It’s a World Heritage site that humans have seen from outer space. It’s the planet’s biggest single structure made by living organisms. Home to 30 species of cetaceans, it is Australia’s Great Barrier Reef, and hundreds of miles of its most pristine northern sector are dead. Overheated seawater is the culprit, and we humans are responsible.
Climate change is the greatest threat to the Great Barrier Reef and coral reefs worldwide. Current rates of greenhouse gas emissions will spur global average temperature rise, and a special report by the Intergovernmental Panel on Climate Change projects that 1.5°C – 2°C temperature rises will cause the health and viability of the Reef to diminish exponentially, with dire consequential effects on communities that depend on the Reef.
A position paper by the Australian government says that the worst is upon us. Only the strongest and fastest possible actions to decrease global greenhouse gas emissions, they argue, will reduce the risks and limit the impacts of climate change on the Reef.
In March 2017, the journal Nature published a paper showing that huge sections of an 800-kilometer (500 mile) stretch in the northern part of the reef had died the previous year due to high water temperatures, an event that the authors ascribed to the effects of global climate change.
Global analyses show climate change has contributed to a 5x increase in the frequency of severe coral bleaching events over the past 40 years. Multiple severe tropical cyclones and floods have had cumulative impacts on the Reef’s ecosystem, including seagrass meadows, coral reefs, and dugong and turtle populations. Pressures on the Reef and its ecosystem include runoff, dumping of dredging sludge, and cyclic population outbreaks of the crown-of-thorns starfish.
Other impacts such as rising sea level are projected to result in increased coastal erosion and inundation of critical nesting habitats, while changes in the patterns of ocean circulation will likely lead to shifts in the distribution and abundance of species in the Great Coral Reef.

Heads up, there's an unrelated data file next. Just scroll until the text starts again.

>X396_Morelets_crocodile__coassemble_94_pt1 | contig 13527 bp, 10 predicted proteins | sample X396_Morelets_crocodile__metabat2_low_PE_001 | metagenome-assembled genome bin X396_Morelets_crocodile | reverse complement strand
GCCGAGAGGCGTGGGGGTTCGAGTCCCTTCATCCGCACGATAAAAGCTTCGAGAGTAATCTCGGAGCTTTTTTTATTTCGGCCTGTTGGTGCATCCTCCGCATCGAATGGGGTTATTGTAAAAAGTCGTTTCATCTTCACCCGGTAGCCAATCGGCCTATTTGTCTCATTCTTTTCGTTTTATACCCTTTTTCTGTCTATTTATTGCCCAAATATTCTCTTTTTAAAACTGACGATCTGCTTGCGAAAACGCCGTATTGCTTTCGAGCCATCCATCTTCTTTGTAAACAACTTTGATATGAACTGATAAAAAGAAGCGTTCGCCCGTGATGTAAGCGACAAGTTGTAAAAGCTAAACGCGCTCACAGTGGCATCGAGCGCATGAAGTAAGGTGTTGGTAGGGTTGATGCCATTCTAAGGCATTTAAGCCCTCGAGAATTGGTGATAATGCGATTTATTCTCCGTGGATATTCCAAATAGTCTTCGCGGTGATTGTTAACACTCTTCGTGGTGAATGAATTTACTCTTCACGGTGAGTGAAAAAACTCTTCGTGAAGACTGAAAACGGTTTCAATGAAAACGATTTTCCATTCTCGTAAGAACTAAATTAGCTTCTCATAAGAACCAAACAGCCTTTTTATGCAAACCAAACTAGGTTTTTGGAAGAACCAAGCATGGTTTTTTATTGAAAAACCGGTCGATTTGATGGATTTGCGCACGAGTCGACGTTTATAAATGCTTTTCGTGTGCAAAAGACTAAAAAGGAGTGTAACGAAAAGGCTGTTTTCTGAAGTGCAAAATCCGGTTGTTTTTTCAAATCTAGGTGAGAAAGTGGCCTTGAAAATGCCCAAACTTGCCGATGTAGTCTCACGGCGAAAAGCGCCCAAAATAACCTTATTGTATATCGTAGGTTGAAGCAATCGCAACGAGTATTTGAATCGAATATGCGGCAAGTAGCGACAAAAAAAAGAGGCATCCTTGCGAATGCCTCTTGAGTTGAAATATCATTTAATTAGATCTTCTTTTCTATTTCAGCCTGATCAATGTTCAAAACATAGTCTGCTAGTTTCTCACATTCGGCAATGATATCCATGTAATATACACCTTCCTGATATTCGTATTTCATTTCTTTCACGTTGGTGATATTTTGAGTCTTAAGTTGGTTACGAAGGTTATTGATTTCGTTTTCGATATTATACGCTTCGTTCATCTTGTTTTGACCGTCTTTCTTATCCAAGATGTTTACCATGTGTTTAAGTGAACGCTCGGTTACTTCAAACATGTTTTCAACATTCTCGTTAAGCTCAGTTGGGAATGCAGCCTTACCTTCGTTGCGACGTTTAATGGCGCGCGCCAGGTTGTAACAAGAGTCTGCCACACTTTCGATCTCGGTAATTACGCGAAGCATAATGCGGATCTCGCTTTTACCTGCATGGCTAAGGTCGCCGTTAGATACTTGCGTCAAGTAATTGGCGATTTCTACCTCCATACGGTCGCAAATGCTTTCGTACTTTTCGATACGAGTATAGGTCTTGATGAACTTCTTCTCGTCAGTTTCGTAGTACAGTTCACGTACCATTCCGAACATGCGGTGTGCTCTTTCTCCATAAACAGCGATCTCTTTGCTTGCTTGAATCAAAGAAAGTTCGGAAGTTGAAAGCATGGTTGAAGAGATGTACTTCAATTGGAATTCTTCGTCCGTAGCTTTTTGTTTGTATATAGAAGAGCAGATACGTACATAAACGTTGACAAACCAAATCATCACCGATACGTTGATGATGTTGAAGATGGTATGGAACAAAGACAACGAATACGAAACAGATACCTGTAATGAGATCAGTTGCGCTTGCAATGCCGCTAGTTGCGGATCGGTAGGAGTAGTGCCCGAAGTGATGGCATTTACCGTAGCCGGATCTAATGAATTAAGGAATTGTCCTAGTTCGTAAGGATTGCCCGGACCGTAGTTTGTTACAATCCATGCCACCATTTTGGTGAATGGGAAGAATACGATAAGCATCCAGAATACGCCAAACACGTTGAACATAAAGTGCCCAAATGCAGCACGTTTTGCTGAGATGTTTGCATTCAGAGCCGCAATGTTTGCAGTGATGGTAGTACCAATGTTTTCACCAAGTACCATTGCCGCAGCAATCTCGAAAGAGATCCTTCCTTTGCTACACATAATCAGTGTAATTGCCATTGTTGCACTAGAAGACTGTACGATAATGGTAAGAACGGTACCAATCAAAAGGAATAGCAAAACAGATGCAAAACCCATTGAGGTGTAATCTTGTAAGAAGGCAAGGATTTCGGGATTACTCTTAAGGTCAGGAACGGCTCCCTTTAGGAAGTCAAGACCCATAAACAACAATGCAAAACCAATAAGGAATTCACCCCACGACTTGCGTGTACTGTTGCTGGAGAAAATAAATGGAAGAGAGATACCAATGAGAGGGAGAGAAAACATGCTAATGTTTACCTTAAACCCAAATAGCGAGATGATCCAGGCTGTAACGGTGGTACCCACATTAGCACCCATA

From Emissions to Marine Heatwaves
Global emissions of greenhouse gases such as carbon dioxide from the burning of fossil fuels, agriculture, and land clearing are causing climate change. It is estimated these human activities have driven an approximate 1°C increase in global average temperature above pre-industrial levels.
Continuing and rapid increase in global temperature increases the likelihood of marine heatwaves. Coral reef ecosystems depend on the health of reef-building coral species, which have limited capacity to endure heat stress. Increased sea temperature can directly cause mass bleaching and mortality. Associated impacts from altered weather patterns — such as more intense storms, tropical cyclones and flood events — ocean acidification, and rising sea level also damage coral reef ecosystems.
Strong global action to curb climate change is needed urgently to give the Great Barrier Reef
the best its only chance of survival.
Local Impacts of Climate Change on the Great Barrier Reef
The widespread impacts of climate change on the Reef are already evident.
- Bleaching events were observed in the 1980s at temperatures of 0.5°C above pre-industrial conditions.
- In 2016, an average of 30% of shallow-water corals (at depths between two and 10 meters) were lost across the whole Reef, with the majority of mortality occurring in the northern third. Bleaching and mortality generally declined with depth: however, severe bleaching and some mortality of corals were also observed on northern reefs along the outer shelf at 40 meters depth.
- In 2017, the spatial extent of severe bleaching was estimated by aerial surveys only. Given the severity of bleaching observed, it is certain that this event caused a further decline in coral cover across the northern two-thirds of the Marine Park.
- Together with the impacts of 11 severe tropical cyclones since 2005, these events have caused an unprecedented decline in the health of the Reef.